Some clients are sending a large number of pings per day (2,300?) which ties up server resources (e.g. disk space & processing power) – we can do session information aggregation so we really only need to make sure clients are sending at most once per day. Let's try to batch pings (keep it simple!) after a certain point during a day. Question(s) to answer (NI georg): * When we aggregate session data, is it correlated back to the day from which the ping was created? For example, if we aggregate pings from Feb. 1 into a ping sent on Feb. 2, are we concerned that the user may have used Fennec for 18 hrs on Feb. 1 but it's associated with the ping from Feb. 2?
Georg answered this question via Vidyo: when aggregating, it would be a problem if the ping creation date did not match the day the sessions are recorded, but fwiw, we already have that issue – see bug 1277091 comment 3. Next steps: * (georg) Analyze the data to discover if this is actually a problem * (me) Design a potential implementation to do this, even if I'm not the one to implement it
The problem we're trying to solve is: analysis of pings on the server takes too long. Some options: * Convert the raw data into an intermediate and faster format on the server (e.g. maybe relational database?) * Change the upload format from the client to something faster (or easier to ^) on the server * Reduce the amount of data acted upon by the server - Submit data that is unlikely to change less frequently (e.g. architecture, device) - Only submit data that has changed (e.g. only send the app version once until it changes again) - Collapse redundant pings (i.e. pings created on the same day) While we should consider other solutions, I will be discussing a possible implementation of the last one, collapsing redundant pings, because that is what this bug is about. We can either do this on the: --- Server + no loss of data (e.g. by combining separate pings) - user bandwidth is not reduced (I can't speak for all of the effects) --- Client (Opposite of the above) - adds a fair amount of complexity - no good way of specifying JSON object equality in Java so we'd have to do something :( like: 1) write a method to do JSON equality for our objects 2) continuously update the equation code to match our updates in schemas 3) write our schemas in separate files and generate our comparison code from these schemas. - Vulnerable to client-side clock skew (though the server-side method wouldn't be much better) - Both implementations run in generic code (i.e. for any ping type) so we'd have to generalize the ping collapsing code --- I'll explain a possible client implementation. The client currently creates a ping on startup, stores this ping to disk, and the background will start and read from the disk to find all of the pings that still haven't been uploaded (including the one it just created). Pings can be combined when they are from the same date and their non-aggregate-able fields (e.g. Strings) are equal. Note that this *includes* the stored url (with exception to the docID). We can combine the ping when... 1) The ping is initially created. We'd read the last ping that is stored on disk, determine if it's combine-able, and if so, modify the current ping on disk. Trade-offs: + Saves disk space by collapsing data + Since we reduce the ping storage count as soon as we create them, we're less likely to get pings pruned away (i.e. data loss) + Only have to do these computations once - Additional disk accesses (stat, read & write) which can affect performance - Our current file locking scheme may become more complex - Store is more complicated conceptually, has to take on more complexities since it has to know how to combine pings, which can get painful since the code is so generic 2) We attempt to upload all pending pings. Trade-offs: + Don't have to modify data that is already on disk, which can become less reliable for each ping we collapse (e.g. debugging errors becomes much more difficult) + Simpler conceptually – all we're adding is: `List<TelemetryPing> pings = pingCombiner.combinePings(store.getAllPings());` & some book-keeping - More to reading from disk during upload than in 1) - Have to recompute each time we try to upload - More likely data loss since we don't collapse ping storage in the store and they may get pruned before we have a chance to upload them Still figuring out which approach I prefer...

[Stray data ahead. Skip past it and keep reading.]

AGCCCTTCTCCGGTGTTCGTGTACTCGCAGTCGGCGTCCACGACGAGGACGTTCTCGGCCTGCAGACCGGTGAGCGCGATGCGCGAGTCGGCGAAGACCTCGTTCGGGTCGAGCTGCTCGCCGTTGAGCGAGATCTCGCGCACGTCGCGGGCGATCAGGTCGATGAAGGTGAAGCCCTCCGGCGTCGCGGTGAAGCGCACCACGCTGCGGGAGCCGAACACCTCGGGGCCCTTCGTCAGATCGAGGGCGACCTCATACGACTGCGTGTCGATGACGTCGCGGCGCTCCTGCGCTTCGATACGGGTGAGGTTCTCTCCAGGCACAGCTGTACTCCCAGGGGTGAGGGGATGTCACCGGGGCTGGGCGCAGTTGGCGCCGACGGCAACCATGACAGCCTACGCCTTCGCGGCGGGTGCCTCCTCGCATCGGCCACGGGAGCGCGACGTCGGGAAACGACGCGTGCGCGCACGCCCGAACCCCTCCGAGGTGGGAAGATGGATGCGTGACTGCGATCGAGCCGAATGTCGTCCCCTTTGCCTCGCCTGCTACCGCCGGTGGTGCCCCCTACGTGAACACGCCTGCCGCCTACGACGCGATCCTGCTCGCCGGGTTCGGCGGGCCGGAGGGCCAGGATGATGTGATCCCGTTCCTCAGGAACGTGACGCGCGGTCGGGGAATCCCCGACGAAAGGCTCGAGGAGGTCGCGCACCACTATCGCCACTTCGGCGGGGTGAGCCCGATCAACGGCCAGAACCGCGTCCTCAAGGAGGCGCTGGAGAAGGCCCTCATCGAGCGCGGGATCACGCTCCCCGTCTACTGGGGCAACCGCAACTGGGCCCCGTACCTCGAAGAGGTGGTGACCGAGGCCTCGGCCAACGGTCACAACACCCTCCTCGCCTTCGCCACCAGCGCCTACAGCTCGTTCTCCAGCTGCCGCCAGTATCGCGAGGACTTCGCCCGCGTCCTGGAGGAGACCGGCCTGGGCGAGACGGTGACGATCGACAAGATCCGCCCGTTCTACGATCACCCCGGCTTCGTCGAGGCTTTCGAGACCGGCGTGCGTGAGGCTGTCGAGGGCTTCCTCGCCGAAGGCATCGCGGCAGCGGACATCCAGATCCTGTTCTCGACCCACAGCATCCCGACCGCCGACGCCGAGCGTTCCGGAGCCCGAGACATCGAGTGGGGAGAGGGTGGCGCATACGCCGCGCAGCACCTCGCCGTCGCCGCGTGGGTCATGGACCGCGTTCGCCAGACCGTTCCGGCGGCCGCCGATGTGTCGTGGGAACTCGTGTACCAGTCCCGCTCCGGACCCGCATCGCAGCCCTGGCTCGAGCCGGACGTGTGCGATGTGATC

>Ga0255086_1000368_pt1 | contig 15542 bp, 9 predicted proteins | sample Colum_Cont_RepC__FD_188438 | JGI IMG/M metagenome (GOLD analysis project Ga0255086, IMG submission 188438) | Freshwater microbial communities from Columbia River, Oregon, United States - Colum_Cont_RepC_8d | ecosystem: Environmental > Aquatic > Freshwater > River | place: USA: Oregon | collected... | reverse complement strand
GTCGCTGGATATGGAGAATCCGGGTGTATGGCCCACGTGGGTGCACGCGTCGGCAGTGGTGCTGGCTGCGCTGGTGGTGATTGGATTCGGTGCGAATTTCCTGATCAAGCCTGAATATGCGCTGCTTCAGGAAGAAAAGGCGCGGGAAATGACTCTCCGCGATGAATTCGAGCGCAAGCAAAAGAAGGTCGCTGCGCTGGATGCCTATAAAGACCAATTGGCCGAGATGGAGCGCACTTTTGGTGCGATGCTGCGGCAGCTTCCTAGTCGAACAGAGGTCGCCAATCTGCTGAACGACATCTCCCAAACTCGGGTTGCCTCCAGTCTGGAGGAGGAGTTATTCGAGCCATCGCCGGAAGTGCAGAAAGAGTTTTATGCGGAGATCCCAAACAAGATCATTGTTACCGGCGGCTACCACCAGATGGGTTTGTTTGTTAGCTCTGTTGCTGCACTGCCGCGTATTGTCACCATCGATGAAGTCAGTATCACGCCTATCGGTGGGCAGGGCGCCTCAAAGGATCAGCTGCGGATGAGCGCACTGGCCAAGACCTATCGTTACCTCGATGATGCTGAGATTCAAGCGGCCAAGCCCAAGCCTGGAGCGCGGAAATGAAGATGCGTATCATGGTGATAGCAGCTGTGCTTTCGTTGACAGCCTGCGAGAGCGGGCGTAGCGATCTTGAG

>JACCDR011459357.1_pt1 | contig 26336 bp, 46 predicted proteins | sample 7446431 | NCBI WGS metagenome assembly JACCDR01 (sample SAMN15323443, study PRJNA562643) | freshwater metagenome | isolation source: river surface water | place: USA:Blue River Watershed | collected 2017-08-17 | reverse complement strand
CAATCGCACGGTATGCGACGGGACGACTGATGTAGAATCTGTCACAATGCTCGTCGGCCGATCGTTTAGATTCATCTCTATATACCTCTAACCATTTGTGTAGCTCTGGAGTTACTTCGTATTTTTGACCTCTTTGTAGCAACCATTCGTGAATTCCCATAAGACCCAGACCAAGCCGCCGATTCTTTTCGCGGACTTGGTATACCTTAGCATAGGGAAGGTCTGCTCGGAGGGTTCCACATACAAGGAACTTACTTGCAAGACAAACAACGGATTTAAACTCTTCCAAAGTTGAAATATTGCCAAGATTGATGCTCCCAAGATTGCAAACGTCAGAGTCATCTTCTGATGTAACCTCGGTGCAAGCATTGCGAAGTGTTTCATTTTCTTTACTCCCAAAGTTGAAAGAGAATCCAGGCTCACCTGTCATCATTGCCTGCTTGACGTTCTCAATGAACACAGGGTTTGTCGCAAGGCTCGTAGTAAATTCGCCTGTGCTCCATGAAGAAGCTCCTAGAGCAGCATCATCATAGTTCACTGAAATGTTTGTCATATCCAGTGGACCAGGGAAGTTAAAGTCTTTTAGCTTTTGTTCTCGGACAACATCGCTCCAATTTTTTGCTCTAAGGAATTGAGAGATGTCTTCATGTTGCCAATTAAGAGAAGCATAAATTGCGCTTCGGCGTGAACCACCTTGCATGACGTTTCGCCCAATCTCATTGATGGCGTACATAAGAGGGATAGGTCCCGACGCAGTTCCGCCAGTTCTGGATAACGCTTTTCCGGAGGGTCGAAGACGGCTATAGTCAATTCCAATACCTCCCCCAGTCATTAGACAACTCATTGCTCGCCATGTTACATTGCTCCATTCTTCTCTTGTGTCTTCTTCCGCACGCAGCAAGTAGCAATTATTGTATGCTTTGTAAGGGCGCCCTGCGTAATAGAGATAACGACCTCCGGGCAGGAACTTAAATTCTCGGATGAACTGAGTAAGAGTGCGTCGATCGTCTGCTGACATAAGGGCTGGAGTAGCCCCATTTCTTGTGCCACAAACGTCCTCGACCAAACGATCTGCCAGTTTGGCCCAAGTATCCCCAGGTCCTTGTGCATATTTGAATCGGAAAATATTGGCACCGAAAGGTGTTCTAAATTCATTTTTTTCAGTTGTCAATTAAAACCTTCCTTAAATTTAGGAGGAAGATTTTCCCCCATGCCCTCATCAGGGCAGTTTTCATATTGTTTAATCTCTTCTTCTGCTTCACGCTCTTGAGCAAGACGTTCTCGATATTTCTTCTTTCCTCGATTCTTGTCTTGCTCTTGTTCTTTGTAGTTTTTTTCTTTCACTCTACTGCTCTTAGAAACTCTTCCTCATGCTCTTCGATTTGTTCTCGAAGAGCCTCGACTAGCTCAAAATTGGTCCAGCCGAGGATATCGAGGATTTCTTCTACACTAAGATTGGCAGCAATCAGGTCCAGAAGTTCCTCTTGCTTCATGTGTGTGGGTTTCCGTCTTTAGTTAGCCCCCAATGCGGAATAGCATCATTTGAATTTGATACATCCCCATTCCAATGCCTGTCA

I like 2 for the conceptual simplicity, but I'm leaning towards 1 because the code runs in the background during startup and the worst case for 2 (comparing a current limit of 40 or so JSON objects of however many fields) seems bad, which could affect startup time. The next implementer should look into the trade-offs that are relevant when this is implemented, however.
I don't think we actually ran into any problems so far with the ping volume from core pings. If we can handle this volume then we should probably just close this bug and move on. Frank, what do you think?
Agreed, we can definitely close this out.